A key assumption behind the goals is that government pressure on the contractors would force the white-dominated labor unions, which in the past acted like medieval guilds passing jobs down from father to son, to begin enrolling and training minorities and women.

But data assembled by The Inquirer found that during 1984, contractors reported that minority tile-setters got just 3 percent of the hours worked in their craft; steamfitters, 6 percent; painters, 6 percent; sprinkler fitters, 7 percent; sheetmetal workers, 7 percent; bricklayers, 8 percent; plumbers, 9 percent; carpenters, 11 percent; electricians, 12 percent; elevator constructors, 16 percent; and operating engineers, 16 percent.

Contractors reported that minority laborers and cement masons exceeded the federal goals, receiving 43 percent and 30 percent of the hours, respectively. But minorities have long been concentrated in those trades - and have complained that they couldn't move up into more skilled and higher-paying crafts.

Among the 15 trades analyzed by The Inquirer, the only other crafts that contractors said surpassed the federal hiring targets were the glaziers, where minorities got 21 percent of the hours worked, and the ironworkers, where minorities got 26 percent of the hours.

All the statistics are the result of self-reporting by the contractors, and many economists consider them inflated.

In the case of the ironworkers, for instance, 100 Philadelphia-area contractors who employ workers from Local 401, the major Philadelphia-area local, recently submitted figures as part of a federal court case. The figures showed a total minority employment of 11.4 percent.

In all of the trades examined, women got no more than 3 percent of the hours in any one craft. In five crafts - cement masons, glaziers, ironworkers, operating engineers and sprinkler fitters - contractors reported no hours worked by women.

Overall, figures for the 15 crafts analyzed by The Inquirer demonstrate hourly shortfalls that resulted in a wage loss of $4.4 million for minorities and $5.8 million for women in one year alone, based on prevailing wage rates in 1984. Those rates ranged from $12.49 an hour for laborers to $18.73 an hour for plumbers.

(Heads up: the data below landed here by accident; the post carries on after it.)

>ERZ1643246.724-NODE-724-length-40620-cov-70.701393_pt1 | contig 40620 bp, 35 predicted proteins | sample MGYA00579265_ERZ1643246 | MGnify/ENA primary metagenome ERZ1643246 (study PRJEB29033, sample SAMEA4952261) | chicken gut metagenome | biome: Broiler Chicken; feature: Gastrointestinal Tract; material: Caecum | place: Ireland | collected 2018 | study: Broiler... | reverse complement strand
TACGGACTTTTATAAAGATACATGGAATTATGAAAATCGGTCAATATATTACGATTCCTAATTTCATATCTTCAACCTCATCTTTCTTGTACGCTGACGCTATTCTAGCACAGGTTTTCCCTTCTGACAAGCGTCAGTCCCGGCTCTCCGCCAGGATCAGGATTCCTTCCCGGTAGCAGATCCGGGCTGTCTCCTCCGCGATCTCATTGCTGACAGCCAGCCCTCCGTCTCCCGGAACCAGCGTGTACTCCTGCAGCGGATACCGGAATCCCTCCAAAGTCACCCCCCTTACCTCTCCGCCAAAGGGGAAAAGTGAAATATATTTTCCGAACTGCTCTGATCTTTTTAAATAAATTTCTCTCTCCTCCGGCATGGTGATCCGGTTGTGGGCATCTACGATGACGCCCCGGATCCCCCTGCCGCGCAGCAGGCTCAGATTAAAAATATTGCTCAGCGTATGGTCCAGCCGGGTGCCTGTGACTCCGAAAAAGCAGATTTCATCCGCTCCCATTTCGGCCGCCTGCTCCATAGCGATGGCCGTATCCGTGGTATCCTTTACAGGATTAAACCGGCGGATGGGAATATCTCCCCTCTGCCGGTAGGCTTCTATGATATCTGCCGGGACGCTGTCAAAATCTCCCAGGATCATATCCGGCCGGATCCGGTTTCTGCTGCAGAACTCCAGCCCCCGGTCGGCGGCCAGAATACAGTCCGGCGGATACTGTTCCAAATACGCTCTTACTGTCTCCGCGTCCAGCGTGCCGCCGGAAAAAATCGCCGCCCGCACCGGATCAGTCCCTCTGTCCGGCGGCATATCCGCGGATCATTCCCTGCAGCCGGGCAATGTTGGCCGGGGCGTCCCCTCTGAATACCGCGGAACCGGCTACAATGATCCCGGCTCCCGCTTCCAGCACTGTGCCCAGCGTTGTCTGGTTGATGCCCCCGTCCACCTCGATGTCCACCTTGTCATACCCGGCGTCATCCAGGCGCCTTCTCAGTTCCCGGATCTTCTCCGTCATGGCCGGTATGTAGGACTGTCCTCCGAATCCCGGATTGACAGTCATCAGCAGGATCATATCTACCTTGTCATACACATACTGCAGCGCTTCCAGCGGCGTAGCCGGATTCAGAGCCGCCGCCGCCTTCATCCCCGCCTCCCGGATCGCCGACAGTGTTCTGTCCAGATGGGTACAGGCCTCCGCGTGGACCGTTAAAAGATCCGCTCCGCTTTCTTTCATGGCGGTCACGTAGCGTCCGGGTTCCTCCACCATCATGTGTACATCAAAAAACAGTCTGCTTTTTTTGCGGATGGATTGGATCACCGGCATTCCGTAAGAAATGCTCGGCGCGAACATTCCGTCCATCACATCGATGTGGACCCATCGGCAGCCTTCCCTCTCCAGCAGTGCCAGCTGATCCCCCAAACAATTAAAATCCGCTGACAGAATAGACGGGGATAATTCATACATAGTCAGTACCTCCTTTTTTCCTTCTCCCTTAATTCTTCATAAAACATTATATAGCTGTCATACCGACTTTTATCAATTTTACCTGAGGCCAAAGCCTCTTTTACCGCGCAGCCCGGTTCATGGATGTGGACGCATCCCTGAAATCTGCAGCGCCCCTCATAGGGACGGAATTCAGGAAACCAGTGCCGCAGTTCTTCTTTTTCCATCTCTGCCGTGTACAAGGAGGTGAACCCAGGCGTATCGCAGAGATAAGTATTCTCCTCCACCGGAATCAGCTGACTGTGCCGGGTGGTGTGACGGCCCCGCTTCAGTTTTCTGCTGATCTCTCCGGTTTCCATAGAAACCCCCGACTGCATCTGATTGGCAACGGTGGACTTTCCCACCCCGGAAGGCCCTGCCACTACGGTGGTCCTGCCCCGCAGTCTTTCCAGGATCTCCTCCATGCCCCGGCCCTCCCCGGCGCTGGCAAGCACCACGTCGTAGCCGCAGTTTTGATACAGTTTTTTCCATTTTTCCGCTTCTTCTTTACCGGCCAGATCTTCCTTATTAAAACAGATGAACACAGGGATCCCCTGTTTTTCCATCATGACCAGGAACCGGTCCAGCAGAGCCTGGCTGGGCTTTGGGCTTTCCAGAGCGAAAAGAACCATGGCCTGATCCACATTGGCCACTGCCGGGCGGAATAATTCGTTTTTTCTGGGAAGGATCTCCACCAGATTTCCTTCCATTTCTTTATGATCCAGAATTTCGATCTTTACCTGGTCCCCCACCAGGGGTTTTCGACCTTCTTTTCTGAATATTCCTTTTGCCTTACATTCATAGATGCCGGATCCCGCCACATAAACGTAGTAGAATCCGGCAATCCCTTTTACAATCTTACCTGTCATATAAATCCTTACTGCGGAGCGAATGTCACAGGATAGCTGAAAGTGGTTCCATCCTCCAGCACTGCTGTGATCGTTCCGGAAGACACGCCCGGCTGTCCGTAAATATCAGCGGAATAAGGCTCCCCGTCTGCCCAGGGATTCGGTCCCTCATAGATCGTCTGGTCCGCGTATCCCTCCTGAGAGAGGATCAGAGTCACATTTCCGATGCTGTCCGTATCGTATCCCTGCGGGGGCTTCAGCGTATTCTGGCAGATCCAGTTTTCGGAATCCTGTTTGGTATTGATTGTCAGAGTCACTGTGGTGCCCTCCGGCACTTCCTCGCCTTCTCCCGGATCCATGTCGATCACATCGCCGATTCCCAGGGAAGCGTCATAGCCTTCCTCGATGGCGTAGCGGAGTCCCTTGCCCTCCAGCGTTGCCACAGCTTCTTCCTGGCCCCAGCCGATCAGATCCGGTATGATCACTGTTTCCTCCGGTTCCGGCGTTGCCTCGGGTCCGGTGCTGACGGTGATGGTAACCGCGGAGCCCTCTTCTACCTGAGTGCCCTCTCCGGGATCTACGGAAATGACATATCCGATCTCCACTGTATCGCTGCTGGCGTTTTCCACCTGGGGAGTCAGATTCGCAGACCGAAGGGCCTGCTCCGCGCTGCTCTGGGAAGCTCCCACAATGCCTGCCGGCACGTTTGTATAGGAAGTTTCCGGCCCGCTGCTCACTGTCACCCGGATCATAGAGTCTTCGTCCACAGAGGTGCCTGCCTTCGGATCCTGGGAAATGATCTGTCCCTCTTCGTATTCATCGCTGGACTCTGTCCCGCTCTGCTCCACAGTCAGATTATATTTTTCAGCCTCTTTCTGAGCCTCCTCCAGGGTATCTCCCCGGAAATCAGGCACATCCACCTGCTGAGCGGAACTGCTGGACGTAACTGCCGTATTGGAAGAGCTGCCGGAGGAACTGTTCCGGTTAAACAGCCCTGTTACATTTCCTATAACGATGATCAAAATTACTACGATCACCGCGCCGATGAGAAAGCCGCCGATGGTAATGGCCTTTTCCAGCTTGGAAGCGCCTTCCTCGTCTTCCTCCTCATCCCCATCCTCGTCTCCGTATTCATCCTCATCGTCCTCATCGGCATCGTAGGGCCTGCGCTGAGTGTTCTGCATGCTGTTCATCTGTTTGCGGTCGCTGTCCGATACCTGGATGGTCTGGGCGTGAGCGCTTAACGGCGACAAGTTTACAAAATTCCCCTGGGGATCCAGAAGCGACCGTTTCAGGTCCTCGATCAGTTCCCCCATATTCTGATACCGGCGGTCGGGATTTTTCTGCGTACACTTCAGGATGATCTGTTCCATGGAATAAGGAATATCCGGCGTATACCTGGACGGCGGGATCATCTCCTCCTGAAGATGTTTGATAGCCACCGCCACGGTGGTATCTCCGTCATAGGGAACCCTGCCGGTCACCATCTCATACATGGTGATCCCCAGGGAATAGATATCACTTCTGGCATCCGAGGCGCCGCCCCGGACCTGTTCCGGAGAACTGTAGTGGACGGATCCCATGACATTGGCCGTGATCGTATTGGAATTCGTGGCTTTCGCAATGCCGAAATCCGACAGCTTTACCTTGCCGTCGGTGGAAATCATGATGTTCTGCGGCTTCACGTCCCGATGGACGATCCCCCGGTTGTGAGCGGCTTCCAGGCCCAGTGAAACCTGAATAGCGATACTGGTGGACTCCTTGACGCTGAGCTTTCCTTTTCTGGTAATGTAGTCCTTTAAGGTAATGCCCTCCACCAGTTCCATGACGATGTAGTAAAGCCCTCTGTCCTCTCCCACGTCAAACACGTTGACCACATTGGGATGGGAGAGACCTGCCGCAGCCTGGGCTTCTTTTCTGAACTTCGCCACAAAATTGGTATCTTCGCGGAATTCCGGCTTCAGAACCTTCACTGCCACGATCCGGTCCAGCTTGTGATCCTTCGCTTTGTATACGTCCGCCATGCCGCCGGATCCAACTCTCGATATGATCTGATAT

To calculate the employment shortages, The Inquirer used a computer to analyze 3,672 monthly reports submitted during 1984 to the OFCCP by more than 500 federal construction contractors in the eight-county region.

It obtained the reports by filing a request under the federal Freedom of Information Act after regional OFCCP officials said they had abandoned a similar analysis several years ago. The officials said that their computerized tabulation, which was done by an outside consulting firm, did not produce reliable results.

In releasing the reports, the OFCCP expunged the names of individual firms, making it impossible to discern consistent violators or to evaluate the performance of union contractors versus nonunion companies. As a group, however, the contractors fell far below the target goals.

Despite the lackluster performance, OFCCP officials maintain that most contractors are making a "good-faith effort" to meet the goals, the only requirement for contractors to be in compliance with the federal regulations.

"It's gratifying to me to see that some of the trades have reached or exceeded the goal," Greaux said when given the statistics tabulated by The Inquirer. "I would imagine it's a remarkable improvement over 20 years ago." However, he said the agency had no statistics to compare the performance with that of previous years.